While this may be a slight exaggeration of most of the deadlines in our industry, it does speak to the importance of bringing multiple ideas to the table. By not settling for a single idea, you reduce the chance that all the time, creative energy and passion you put into a proposal can be killed with a simple, “I don’t get it.”

    2. When creativity fails, it’s time to shake things up.

    OK, so you know you’ve got to bring multiple ideas to the table, but what can you do if the ideas just aren’t flowing? According to John, a creative drought could be the opportune time to channel outside-of-the-box inspiration.

    In his Lunch With Leaders session, John explained that while there is no secret formula for conjuring ideas, inspiration often flows because we welcome a simple shift in perspective. Finding a different approach to your task may be as simple as asking a different question or changing a single word in a brief. In the example he shared with our group, after the simple act of rotating a photo 90 degrees, John had a eureka moment that launched an entire VELUX skylights campaign.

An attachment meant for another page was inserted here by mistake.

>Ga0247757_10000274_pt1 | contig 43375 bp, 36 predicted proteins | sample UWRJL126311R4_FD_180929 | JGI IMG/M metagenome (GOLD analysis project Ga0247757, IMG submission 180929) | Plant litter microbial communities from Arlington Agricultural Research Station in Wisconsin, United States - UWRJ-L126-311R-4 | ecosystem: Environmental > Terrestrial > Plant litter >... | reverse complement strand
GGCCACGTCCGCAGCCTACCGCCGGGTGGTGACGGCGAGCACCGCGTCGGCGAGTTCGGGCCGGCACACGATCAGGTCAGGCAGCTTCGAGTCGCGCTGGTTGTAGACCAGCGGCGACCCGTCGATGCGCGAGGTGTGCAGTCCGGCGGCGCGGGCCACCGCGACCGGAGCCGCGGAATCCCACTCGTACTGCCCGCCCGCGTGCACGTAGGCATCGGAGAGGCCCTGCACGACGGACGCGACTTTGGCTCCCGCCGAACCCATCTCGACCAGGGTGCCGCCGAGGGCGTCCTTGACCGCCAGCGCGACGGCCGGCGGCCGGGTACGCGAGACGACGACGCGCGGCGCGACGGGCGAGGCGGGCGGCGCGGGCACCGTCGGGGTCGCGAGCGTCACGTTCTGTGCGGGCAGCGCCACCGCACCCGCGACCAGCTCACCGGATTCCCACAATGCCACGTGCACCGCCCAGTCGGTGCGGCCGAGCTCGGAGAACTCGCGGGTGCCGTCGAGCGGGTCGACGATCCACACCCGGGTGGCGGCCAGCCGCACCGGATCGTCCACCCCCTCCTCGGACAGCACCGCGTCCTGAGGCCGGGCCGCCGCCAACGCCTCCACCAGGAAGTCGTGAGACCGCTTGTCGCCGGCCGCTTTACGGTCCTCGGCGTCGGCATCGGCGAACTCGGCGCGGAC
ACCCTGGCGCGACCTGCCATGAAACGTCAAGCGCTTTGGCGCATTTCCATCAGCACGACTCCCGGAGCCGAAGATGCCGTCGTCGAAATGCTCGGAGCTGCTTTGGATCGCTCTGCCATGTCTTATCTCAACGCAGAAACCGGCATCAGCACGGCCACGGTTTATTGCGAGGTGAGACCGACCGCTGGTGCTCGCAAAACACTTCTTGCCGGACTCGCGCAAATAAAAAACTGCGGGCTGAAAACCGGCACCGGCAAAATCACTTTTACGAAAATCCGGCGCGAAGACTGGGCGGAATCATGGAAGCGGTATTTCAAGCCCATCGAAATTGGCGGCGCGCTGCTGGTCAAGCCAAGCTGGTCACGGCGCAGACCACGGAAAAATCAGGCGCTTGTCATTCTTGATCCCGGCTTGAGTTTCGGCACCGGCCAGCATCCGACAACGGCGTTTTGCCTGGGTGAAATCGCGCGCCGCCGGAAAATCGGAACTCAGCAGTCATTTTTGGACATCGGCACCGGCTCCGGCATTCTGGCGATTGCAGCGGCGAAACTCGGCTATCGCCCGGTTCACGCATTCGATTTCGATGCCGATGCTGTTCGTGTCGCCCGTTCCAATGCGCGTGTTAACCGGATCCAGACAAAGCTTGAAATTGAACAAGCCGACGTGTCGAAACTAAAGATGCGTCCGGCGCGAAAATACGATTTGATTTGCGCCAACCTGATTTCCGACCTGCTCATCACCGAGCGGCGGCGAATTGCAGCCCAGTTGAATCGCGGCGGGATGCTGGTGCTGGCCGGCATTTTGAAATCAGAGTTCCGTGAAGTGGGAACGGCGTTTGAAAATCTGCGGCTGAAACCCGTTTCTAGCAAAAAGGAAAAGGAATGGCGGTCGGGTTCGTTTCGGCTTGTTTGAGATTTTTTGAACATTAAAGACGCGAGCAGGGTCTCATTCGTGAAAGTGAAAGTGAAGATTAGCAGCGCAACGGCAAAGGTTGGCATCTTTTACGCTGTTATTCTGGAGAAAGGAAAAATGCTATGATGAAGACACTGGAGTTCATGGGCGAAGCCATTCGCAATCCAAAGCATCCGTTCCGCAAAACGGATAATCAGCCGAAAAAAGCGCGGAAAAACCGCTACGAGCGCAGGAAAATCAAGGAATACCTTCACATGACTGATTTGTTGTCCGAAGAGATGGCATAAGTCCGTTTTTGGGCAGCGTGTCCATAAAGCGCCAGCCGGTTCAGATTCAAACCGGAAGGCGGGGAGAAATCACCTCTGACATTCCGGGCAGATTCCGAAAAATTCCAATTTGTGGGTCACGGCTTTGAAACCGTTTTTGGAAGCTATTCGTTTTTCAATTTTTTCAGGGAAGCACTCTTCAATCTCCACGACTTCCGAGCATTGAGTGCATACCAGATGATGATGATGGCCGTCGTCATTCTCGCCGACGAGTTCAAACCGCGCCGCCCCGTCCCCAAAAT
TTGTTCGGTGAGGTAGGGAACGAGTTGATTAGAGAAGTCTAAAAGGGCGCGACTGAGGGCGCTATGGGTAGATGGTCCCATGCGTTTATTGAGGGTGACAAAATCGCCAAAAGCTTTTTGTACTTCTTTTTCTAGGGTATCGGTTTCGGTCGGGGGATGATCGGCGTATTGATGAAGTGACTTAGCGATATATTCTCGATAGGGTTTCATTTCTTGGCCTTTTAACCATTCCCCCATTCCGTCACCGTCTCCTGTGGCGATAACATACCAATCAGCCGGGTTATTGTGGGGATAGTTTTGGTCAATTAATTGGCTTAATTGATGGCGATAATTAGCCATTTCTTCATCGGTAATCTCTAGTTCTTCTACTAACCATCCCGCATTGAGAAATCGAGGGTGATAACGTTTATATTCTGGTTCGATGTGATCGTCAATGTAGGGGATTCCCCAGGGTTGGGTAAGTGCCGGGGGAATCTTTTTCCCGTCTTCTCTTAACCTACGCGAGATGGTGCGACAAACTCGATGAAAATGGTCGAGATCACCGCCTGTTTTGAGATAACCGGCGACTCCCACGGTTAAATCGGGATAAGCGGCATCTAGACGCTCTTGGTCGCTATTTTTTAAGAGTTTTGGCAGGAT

You can read more about the campaign in his recent blog post detailing the origins of some of his favorite ideas.

    Here are a few of the tips John gave for sparking dormant creative genius:

    • Travel often

    • Switch up your work environment

    • Take a break

    • Hold an ideation session or ask your co-workers

    • Phone a friend

    Basically, try to get outside of your regular routine as much as possible. This will help you break free from your typical thinking patterns. Once you learn how to guide when inspiration strikes, your career as a creative will soar.

    3. Know when to take the lead.

      According to John, at one point early in his career, he received a piece of advice that has affected him to this day:

      “Ninety percent of people in this world want to be told what to do. That means you only have to compete against the other 10%.”

      John said this means there are fewer people standing in the way of your success than you think. All it takes is a conscious decision to be part of the competitive 10% and thoughtful consideration of the unique qualities that make you a capable leader, either in name or by example.